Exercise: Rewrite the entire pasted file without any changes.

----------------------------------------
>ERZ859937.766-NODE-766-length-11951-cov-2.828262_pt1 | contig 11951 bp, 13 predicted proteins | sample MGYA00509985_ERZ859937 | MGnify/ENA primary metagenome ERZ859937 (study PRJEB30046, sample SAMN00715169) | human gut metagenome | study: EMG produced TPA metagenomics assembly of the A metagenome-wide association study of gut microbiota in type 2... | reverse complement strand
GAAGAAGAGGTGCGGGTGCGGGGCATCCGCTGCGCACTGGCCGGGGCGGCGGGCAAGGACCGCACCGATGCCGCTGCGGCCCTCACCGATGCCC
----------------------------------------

>ERZ859937.766-NODE-766-length-11951-cov-2.828262_pt1 | contig 11951 bp, 13 predicted proteins | sample MGYA00509985_ERZ859937 | MGnify/ENA primary metagenome ERZ859937 (study PRJEB30046, sample SAMN00715169) | human gut metagenome | study: EMG produced TPA metagenomics assembly of the A metagenome-wide association study of gut microbiota in type 2... | reverse complement strand
GAAGAAGAGGTGCGGGTGCGGGGCATCCGCTGCGCACTGGCCGGGGCGGCGGGCAAGGACCGCACCGATGCCGCTGCGGCCCTCACCGATGCCC